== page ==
“Based on our scientific and technical review, the assumptions made by the researchers don’t really hold up. There were notable limitations in the research, as reported by the Journal’s editors, along with a study design that ignored all interventions in the children’s lives between 3 months and 3 years of age, and it did not account for ‘the timing of food introduction and child diet'.
“Coming off a deadly flu season in 2017-18, it is a crucial reminder that proper use of EPA-registered disinfectants plays an important role in helping prevent the spread of flu. As the Centers for Disease Control and Prevention (CDC) advises on its website: “Clean and disinfect surfaces and objects that may be contaminated with germs like flu.”
|Brits still turn their noses up at public toilets||17/09/2018|
Laminate manufacturer Formica Group has announced new findings from its in-depth research study into how Brits feel about using toilets outside their own home.
Almost three quarters (71%) of people surveyed don’t like using public toilets. This is because they find them unhygienic (68%), smelly (68%), poorly equipped (54%) and lacking in privacy (41%). Women are more reluctant when it comes to using public toilets than men. While 78% of women are reluctant to use a public loo only 64% of men gave a similar response. Alarmingly, half of all women and 42% of men are commonly ‘caught short’ due to a lack of toilet facilities.
Public toilets that are more earthenware than porcelain throne are also an issue with 67% of UK adults (and three quarters of women) avoiding using toilets because they look dirty. Most brits also take a hands off approach when it comes to public facilities with 70% of women and 63% of men saying they avoid touching surfaces in public toilets or bathrooms in other people’s homes.
People often encounter dirty loos with 65% of women and half (52%) of men having cleaned up a toilet when the mess was not their own.
Respondents were asked where they encountered the dirtiest loos. Almost half of women (44%) and over a third of men (38%) consider train stations to have the grubbiest lavatories. Shopping centres were also considered by almost a quarter (24%) of women to have the dirtiest toilets. However, just over one in ten (11%) men thought their workplace had the dirtiest toilets but only 7% of women complained of the same issue.
It’s no surprise but women are waiting significantly longer to spend a penny than men are, with 21% of women and over 10% of men regularly waiting between three and four minutes to use a toilet. Women find the queues longest at shopping centres (15%) and a quarter of men consider sports stadiums to have the worst queues. Half of women (46%) and 36% of men thought shopping centres needed more washrooms. Trains were the next most cited place where there were not enough toilets with just over a third (36%) of people saying more were required.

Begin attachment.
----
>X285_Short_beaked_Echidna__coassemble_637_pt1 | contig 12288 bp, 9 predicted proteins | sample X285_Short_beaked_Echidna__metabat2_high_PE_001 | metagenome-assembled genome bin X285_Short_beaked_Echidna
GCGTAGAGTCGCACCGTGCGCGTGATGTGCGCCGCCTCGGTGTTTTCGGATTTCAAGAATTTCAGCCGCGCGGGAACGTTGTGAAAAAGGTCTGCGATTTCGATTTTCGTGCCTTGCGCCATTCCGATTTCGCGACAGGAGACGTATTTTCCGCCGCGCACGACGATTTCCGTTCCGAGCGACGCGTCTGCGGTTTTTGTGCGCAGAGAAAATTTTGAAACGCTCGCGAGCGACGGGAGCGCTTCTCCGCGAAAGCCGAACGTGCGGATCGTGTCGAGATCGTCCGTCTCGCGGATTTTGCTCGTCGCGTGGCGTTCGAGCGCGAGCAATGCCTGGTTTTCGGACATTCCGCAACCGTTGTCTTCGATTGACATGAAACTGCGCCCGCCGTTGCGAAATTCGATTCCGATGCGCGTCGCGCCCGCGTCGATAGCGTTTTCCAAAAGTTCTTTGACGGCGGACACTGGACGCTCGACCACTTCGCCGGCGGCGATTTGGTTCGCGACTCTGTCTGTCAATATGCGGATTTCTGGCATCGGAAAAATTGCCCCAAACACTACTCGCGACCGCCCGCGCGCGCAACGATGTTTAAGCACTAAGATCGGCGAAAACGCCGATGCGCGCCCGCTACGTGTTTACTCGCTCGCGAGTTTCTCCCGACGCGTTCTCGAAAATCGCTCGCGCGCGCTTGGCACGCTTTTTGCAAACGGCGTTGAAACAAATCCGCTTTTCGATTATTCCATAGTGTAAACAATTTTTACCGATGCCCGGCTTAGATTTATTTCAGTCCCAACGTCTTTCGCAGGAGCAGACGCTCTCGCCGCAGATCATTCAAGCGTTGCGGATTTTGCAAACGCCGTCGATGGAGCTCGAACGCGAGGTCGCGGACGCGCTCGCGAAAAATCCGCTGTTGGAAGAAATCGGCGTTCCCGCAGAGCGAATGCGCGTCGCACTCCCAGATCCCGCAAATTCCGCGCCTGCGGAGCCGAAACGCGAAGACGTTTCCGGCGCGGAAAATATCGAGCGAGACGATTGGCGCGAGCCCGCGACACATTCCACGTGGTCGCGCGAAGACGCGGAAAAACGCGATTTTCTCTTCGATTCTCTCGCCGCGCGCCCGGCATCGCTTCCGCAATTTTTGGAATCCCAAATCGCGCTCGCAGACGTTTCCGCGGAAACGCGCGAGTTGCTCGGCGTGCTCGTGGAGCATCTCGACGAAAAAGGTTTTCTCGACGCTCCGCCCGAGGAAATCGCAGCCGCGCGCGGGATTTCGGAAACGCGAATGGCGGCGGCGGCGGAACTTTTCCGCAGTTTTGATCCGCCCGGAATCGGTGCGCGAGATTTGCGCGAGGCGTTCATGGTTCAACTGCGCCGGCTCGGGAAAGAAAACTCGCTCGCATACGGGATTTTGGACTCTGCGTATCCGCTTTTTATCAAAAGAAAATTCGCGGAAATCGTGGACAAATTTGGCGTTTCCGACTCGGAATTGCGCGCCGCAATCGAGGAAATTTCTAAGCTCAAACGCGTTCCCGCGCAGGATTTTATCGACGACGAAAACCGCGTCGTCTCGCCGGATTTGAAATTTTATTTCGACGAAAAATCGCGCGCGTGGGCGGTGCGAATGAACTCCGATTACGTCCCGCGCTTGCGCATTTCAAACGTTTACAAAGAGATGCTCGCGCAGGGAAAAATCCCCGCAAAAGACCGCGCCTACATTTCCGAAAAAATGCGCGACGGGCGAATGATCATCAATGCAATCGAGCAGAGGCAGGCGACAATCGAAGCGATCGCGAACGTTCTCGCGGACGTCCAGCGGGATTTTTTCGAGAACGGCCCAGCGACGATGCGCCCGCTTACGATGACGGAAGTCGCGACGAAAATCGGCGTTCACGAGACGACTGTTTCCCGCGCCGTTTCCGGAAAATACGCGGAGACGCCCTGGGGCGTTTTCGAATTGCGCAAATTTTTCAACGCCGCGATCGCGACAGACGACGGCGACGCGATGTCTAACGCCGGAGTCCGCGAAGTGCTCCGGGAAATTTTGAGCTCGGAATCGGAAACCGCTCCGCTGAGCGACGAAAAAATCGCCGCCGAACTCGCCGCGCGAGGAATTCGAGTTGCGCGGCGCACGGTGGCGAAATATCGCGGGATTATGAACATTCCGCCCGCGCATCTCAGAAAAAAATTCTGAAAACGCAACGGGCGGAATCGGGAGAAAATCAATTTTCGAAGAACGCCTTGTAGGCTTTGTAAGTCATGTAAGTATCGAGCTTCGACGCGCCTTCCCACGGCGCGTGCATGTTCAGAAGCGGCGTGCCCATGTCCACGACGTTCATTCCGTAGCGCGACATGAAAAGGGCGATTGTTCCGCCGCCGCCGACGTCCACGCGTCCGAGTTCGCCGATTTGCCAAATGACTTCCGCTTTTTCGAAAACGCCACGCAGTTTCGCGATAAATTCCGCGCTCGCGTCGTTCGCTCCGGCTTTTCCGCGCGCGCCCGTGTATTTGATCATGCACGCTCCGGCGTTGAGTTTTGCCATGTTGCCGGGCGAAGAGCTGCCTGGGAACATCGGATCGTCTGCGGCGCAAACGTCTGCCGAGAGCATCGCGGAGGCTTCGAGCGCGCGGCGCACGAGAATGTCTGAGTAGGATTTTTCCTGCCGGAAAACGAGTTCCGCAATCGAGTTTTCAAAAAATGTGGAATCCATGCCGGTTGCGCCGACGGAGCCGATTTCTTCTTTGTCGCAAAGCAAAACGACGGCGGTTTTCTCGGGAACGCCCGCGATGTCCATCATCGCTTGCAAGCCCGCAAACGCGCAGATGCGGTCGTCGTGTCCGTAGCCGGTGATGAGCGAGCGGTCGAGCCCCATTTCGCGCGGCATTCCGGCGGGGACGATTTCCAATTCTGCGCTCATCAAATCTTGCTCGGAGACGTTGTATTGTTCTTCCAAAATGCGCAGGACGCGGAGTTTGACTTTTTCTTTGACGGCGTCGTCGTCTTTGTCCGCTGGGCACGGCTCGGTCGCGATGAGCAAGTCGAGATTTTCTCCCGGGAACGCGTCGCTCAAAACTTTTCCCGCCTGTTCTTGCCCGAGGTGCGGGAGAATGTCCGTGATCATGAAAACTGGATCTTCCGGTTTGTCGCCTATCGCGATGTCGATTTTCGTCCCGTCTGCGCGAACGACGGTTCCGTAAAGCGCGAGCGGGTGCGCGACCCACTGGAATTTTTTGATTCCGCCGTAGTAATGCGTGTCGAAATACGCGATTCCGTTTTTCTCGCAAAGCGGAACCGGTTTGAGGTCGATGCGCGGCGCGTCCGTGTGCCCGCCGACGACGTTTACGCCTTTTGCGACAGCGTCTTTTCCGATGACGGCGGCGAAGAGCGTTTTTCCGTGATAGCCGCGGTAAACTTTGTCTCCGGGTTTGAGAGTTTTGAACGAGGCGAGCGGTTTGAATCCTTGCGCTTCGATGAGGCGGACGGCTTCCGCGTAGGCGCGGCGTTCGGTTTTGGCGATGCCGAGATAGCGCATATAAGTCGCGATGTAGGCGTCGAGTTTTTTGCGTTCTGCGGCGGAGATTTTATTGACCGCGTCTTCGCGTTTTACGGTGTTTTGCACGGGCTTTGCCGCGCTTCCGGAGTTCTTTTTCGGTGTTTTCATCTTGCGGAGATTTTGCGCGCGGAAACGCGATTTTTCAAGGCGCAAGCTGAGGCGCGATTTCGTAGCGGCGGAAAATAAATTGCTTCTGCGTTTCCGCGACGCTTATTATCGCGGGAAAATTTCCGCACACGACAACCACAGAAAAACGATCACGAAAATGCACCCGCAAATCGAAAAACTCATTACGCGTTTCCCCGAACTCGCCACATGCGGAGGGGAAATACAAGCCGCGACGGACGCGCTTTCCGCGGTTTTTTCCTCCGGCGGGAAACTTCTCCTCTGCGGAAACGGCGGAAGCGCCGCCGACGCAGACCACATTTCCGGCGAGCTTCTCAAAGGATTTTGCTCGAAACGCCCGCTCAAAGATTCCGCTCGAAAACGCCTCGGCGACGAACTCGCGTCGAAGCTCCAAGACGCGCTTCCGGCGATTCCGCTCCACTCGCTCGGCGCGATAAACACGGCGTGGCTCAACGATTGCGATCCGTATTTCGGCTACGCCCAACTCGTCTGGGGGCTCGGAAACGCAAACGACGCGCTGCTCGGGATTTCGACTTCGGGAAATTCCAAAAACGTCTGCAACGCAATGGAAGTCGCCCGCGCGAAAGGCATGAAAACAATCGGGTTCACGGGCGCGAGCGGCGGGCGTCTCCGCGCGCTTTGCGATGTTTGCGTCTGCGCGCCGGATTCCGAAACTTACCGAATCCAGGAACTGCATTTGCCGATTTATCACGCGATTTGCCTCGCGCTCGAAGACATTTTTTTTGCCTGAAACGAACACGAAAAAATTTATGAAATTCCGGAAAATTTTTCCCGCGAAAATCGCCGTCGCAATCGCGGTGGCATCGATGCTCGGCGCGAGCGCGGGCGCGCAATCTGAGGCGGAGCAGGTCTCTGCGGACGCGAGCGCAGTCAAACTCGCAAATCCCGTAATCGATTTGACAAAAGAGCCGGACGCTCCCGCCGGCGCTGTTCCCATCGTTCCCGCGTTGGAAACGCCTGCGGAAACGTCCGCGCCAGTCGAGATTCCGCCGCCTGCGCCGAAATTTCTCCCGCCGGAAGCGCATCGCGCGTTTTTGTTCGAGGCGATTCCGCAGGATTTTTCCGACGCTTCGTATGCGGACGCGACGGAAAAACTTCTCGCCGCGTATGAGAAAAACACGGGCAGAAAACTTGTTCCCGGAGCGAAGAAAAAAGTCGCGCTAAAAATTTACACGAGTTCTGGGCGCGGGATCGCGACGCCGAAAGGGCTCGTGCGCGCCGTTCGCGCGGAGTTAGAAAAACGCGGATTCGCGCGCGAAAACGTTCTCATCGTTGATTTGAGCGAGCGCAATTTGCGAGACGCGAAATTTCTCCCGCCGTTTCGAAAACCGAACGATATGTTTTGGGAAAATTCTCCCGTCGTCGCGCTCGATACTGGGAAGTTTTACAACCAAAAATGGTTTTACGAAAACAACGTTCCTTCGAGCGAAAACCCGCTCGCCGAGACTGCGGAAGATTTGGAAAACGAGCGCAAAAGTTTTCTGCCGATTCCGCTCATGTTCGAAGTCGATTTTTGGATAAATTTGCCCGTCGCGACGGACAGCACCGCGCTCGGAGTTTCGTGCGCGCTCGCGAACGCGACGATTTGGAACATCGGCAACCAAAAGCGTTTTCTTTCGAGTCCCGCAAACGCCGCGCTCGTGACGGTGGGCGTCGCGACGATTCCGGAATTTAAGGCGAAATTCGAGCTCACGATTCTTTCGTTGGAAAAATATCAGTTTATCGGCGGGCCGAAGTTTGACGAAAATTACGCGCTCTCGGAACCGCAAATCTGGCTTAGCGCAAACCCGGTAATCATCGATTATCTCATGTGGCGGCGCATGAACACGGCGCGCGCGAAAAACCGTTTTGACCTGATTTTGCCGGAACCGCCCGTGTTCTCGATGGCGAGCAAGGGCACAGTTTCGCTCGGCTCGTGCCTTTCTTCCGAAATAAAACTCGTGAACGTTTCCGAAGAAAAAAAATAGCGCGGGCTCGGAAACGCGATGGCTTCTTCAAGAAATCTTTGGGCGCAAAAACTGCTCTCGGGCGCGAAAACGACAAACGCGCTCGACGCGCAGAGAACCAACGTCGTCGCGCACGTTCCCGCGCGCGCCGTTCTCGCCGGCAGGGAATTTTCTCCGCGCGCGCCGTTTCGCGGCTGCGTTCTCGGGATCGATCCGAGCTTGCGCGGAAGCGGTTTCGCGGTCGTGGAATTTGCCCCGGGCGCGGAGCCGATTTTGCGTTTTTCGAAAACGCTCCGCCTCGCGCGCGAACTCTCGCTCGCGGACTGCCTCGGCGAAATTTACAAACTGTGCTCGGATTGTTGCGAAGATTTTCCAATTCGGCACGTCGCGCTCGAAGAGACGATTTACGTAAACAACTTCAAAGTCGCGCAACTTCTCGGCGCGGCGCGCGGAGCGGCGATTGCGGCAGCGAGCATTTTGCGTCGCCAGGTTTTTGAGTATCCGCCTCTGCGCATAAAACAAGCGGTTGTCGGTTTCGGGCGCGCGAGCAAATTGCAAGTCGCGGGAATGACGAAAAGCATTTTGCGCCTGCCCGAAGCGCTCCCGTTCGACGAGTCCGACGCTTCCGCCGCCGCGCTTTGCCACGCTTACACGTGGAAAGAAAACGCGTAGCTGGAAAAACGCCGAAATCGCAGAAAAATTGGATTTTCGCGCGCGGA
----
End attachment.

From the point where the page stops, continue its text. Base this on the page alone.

A quarter of women (22%) but only 14% of men have avoided using a toilet due to soundproofing concerns, while the same number feel uncomfortable about the gap between the toilet floor and the side of the cubicle in a lot of public loos.
Consumers are keen to see innovation in public bathrooms with 61% wanting hands free flush, 45% wanting ventilation improvements and a third wanting better hand dryers. A third of us (32%) want better sound proofing, and a similar number (29%) want faster flush filling systems.
38% of Britons have walked into a toilet meant for the opposite sex because the signage was confusing.
Joe Bell, UK marketing manager, Formica Group, said: “The results paint a picture of grubby facilities, long queues and substandard conditions. There is a lot that facilities providers can do to make their washrooms more pleasant environments; like using quality materials, such as laminate, that are hygienic and easy to clean, as well as by specifying sheet sizes long enough for floor to ceiling cubicles to provide increased privacy. It’s time to flush away these public perceptions and to restore public confidence in the public toilet.”
|Walmart aims for 'zero waste' to landfills by 2025||11/09/2018|
Walmart stores in the United States, Canada, Japan, and the United Kingdom have a sustainability goal of zero waste by 2025. The retailer’s 2018 sustainability report says that by the end of last year, Walmart had already diverted 81 per cent of its US waste and 78 per cent of its global waste from landfills.
Walmart defines 'zero waste' as meeting or exceeding Zero Waste International Alliance (ZWIA) business recognition programme requirements.
“In 2005, Walmart began to look at the interplay of waste and usable materials and to seriously examine our own operations, looking for ways to reduce waste of all kinds,” the company’s latest sustainability report says. “Today we have a deeper understanding of the challenges and are engaging suppliers and customers in pursuit of the circular economy.”
Walmart has reduced food waste by various means, including donating unsold food to local food banks and repurposing inedible food through animal feed and composting. For nonfood waste, the retailer has donated or recycled surplus products, switched to reusable packing containers, and recycled secondary packaging.